Africa is also home to a growing group of innovative industries, from car making to chemicals that meld the latest technologies with the continent’s labour force advantages to meet both local and global demand.

A good example is the automotive industry of Morocco where the French automakers Renault and Peugeot have invested more than $ 2 billion to create assembly capacity of over half a million cars.

This is possible because Africa’s labour force is expanding fast. By 2034 it will surpass China’s and India’s and by 2050 the continent’s working age population will exceed 1.5 billion.

Labour costs in Africa are a one-third of those in even the lowest-cost European countries.

4. It is estimated that 11 per cent of the global population (more than 800 million) are affected by hunger. Of these, about 250 million are in Africa.

The UN has set a goal of banishing hunger by 2030. To achieve that, the agricultural sector will need to step up innovations in technology and management to improve yields. Africa is home to exciting innovations in all these arenas.

A social enterprise creating a network of farm smallholders providing them with training, credit, agro-inputs, marketing support are key innovations that are being implemented. An example is Babban Gona in Nigeria (founded by Kola Masha) that has membership of a million farmers providing livelihoods for 5 million people.

Other similar startups are providing farming advice, weather forecasts, financial tips, soil analysis, fertiliser and irrigation possibilities. All these are transforming subsistence farming to modern farming with higher yields.

5. Affordable, accessible consumer products are another up-coming sectors. Growing more food is a key in banishing hunger but it is just as important that ordinary people have access to nutritious and affordable meals. An example is Indomie noodles by Dufil Prima Foods in Nigeria.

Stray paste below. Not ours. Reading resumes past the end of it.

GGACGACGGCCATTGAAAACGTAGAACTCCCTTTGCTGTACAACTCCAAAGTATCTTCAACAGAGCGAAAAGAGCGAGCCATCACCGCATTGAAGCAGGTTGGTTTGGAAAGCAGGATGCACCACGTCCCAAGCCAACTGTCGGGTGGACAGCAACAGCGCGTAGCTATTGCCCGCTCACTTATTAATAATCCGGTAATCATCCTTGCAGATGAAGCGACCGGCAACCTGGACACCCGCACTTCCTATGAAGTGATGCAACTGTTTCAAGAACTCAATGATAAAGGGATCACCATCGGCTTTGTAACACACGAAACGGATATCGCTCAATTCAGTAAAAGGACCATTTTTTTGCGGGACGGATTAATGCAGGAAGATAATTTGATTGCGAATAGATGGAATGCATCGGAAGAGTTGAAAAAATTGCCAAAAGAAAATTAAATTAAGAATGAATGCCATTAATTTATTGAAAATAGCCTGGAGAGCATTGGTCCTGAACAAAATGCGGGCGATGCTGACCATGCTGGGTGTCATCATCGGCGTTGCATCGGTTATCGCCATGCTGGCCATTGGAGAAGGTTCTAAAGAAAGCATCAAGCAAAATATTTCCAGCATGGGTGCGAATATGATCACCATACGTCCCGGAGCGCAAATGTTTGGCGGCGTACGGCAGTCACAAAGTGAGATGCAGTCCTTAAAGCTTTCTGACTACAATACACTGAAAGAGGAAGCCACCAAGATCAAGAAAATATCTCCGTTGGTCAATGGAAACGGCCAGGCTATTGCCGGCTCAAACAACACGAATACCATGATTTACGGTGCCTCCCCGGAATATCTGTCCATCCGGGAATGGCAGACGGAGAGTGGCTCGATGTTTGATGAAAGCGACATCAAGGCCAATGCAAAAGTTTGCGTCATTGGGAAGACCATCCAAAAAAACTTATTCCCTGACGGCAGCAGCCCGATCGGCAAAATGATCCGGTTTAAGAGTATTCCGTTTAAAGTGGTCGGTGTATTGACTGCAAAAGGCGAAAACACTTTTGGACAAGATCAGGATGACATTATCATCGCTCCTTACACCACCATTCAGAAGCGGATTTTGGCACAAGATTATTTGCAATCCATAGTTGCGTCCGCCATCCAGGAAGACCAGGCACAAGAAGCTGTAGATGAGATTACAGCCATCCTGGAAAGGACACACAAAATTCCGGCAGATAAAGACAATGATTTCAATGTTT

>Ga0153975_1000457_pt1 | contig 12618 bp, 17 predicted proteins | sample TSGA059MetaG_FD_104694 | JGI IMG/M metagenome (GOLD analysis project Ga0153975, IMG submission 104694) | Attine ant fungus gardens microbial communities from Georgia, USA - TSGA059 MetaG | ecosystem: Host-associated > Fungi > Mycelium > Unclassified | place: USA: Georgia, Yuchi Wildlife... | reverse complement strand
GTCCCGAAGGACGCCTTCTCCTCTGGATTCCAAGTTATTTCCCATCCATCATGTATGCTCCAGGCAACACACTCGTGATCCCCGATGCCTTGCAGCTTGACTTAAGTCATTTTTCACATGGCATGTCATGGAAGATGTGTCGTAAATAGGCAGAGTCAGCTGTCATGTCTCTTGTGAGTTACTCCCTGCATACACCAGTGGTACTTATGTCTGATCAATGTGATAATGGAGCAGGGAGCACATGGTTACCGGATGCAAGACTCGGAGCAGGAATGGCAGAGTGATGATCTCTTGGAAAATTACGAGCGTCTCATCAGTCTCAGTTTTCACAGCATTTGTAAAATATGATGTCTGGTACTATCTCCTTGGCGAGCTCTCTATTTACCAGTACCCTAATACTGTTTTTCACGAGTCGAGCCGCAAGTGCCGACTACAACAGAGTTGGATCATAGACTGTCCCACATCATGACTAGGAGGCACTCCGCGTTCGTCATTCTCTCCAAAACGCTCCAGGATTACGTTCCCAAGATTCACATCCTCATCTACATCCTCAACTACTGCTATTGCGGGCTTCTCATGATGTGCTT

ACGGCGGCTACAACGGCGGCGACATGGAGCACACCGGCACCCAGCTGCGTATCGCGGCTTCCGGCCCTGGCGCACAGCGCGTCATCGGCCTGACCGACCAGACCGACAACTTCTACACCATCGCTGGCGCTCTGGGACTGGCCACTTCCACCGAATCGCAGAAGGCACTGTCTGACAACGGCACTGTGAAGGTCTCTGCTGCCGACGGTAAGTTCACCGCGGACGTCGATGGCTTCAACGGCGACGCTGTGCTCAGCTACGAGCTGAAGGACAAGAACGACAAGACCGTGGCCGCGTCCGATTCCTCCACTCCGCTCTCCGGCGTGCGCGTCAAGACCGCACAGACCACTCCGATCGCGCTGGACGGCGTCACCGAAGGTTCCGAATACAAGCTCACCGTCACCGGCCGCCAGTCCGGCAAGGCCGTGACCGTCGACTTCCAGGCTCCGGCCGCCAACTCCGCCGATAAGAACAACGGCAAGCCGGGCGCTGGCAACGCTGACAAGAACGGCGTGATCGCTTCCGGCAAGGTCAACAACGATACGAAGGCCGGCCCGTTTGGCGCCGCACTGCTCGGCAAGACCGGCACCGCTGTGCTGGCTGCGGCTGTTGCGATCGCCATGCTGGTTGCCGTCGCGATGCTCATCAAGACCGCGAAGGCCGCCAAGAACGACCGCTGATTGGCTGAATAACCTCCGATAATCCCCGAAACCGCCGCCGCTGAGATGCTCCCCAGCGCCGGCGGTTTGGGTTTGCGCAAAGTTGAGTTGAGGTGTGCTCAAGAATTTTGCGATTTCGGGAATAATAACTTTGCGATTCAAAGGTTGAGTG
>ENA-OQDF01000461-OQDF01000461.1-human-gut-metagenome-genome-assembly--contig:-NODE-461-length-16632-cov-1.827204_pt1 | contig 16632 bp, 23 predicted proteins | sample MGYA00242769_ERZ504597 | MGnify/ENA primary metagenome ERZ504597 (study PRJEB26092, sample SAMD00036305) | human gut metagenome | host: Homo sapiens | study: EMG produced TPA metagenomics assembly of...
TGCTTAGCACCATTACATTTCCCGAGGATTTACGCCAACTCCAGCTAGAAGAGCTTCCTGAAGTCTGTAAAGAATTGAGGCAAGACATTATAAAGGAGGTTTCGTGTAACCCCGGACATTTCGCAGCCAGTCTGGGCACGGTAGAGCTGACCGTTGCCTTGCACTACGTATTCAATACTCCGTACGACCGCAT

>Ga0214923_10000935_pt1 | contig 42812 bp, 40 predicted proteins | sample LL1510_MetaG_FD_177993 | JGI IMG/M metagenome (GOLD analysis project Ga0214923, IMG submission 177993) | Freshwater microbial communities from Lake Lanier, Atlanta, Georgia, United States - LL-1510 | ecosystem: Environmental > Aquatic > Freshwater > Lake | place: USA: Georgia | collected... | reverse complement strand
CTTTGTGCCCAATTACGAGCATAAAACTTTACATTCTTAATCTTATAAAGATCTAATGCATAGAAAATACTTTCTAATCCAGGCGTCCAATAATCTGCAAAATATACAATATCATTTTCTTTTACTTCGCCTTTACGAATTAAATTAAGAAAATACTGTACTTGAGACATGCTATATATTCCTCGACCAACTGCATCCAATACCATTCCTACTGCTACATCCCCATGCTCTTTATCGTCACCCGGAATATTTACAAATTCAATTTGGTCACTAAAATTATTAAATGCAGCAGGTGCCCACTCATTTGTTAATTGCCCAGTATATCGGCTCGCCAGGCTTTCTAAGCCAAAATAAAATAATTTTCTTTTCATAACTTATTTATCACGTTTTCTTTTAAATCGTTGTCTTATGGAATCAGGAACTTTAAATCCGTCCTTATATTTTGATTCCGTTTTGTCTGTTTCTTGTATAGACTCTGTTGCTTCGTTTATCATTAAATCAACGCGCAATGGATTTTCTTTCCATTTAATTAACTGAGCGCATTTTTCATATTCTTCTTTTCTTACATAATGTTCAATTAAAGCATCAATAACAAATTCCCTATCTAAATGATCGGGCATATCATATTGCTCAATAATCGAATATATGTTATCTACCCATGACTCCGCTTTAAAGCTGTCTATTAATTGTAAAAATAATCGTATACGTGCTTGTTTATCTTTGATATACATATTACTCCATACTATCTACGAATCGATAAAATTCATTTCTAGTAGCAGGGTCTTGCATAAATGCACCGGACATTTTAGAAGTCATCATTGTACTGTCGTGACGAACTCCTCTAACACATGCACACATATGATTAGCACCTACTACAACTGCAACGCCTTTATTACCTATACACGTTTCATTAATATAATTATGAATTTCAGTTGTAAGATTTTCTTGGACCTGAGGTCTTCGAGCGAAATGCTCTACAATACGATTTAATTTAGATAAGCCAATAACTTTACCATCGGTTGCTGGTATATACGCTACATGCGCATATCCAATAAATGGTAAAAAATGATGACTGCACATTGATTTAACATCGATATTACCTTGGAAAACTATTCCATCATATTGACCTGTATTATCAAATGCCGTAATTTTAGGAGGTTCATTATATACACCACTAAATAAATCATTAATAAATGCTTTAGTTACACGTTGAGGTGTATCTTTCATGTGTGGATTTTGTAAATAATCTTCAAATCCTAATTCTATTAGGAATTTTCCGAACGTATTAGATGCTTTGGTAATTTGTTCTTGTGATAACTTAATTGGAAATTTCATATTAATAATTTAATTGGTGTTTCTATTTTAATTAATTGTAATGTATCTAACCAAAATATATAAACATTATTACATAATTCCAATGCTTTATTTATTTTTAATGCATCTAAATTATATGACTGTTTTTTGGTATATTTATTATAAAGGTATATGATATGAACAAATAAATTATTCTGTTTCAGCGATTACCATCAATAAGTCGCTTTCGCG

In 2015 Kellogg invested $450 million in DPF and more international food companies are attracted to the distribution model of DPF.

Another area that is promising is the e-commerce start up. Giants like Goldman Sachs and others have been attracted to this platform. It is estimated that Africa has 60,000 people for each formal retail outlet, whereas the US has only 400 people per store.

In the west e-commerce is slowly changing centuries old shopping habits, while in Africa it is creating habits.

People are making their first big buys such as smartphones and their first online purchases simultaneously. Jumia launched in 2012 now has more than 2 million active customers in 13 African countries and now has created the JForce sales programme in which agents go door–to-door with Wi-Fi-connected tablets.

These innovations could help Africa bypass costly brick-and-mortar retail, and go directly to an e-commerce model that brings consumers greater choice and lower prices wherever they live.

6. With so many young people entering Africa’s work force there is a big scope for human capability building. Innovations in education and skills development are essential and needed.

In the midst of high unemployment rates amongst young people many companies are finding it difficult to get skills needed for entry-level jobs.

This happens in part because many education systems do not provide either technical or the behavioral skills needed to succeed and adapt in the rapidly changing work landscape.

One African solution to the youth skills gap is Generation Kenya, a non-profit with 180 local employer partners, which operates 37 training locations across the country.

Each offers immersive “boot camp” programmes lasting six to eight weeks, aimed at building job readiness in areas such as retail and financial sales, customer service, and apparel manufacturing.

The programmes not only teach relevant technical skills, they also use role-playing and team exercises to impart behavioral and mindset skills such as punctuality and resilience.

The examples quoted above should include additional activity needed for success: harnessing technology in imaginative ways including to drive costs and thus prices down. Serious individuals also need to take a firm stand against corruption which is wide spread but in order to achieve sustainability and long term impact stick to values and ethics no matter what.

The African business terrain is difficult, but when one goes with a deeper purpose recognising high levels of poverty and gaps in infrastructure, education and health care, you do not see only barriers to business you see real human issues and feel a sense of responsibility.

In Africa you need to be more of a responsible citizen than a businessperson. If you see a problem think about how you can solve a piece of it.

With all the problems Africa has, it is still possible through innovative thinking to resolve profitably because humankind has never before had such resources, knowledge and technology at its disposal.